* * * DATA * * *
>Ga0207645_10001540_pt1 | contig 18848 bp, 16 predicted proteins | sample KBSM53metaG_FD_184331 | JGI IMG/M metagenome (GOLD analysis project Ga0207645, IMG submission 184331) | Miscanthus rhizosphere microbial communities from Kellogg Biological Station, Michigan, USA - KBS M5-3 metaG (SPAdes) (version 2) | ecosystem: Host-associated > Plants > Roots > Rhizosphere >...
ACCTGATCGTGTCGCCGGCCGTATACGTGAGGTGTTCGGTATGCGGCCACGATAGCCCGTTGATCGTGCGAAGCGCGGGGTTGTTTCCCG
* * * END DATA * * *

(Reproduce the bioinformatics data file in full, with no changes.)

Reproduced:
>Ga0207645_10001540_pt1 | contig 18848 bp, 16 predicted proteins | sample KBSM53metaG_FD_184331 | JGI IMG/M metagenome (GOLD analysis project Ga0207645, IMG submission 184331) | Miscanthus rhizosphere microbial communities from Kellogg Biological Station, Michigan, USA - KBS M5-3 metaG (SPAdes) (version 2) | ecosystem: Host-associated > Plants > Roots > Rhizosphere >...
ACCTGATCGTGTCGCCGGCCGTATACGTGAGGTGTTCGGTATGCGGCCACGATAGCCCGTTGATCGTGCGAAGCGCGGGGTTGTTTCCCG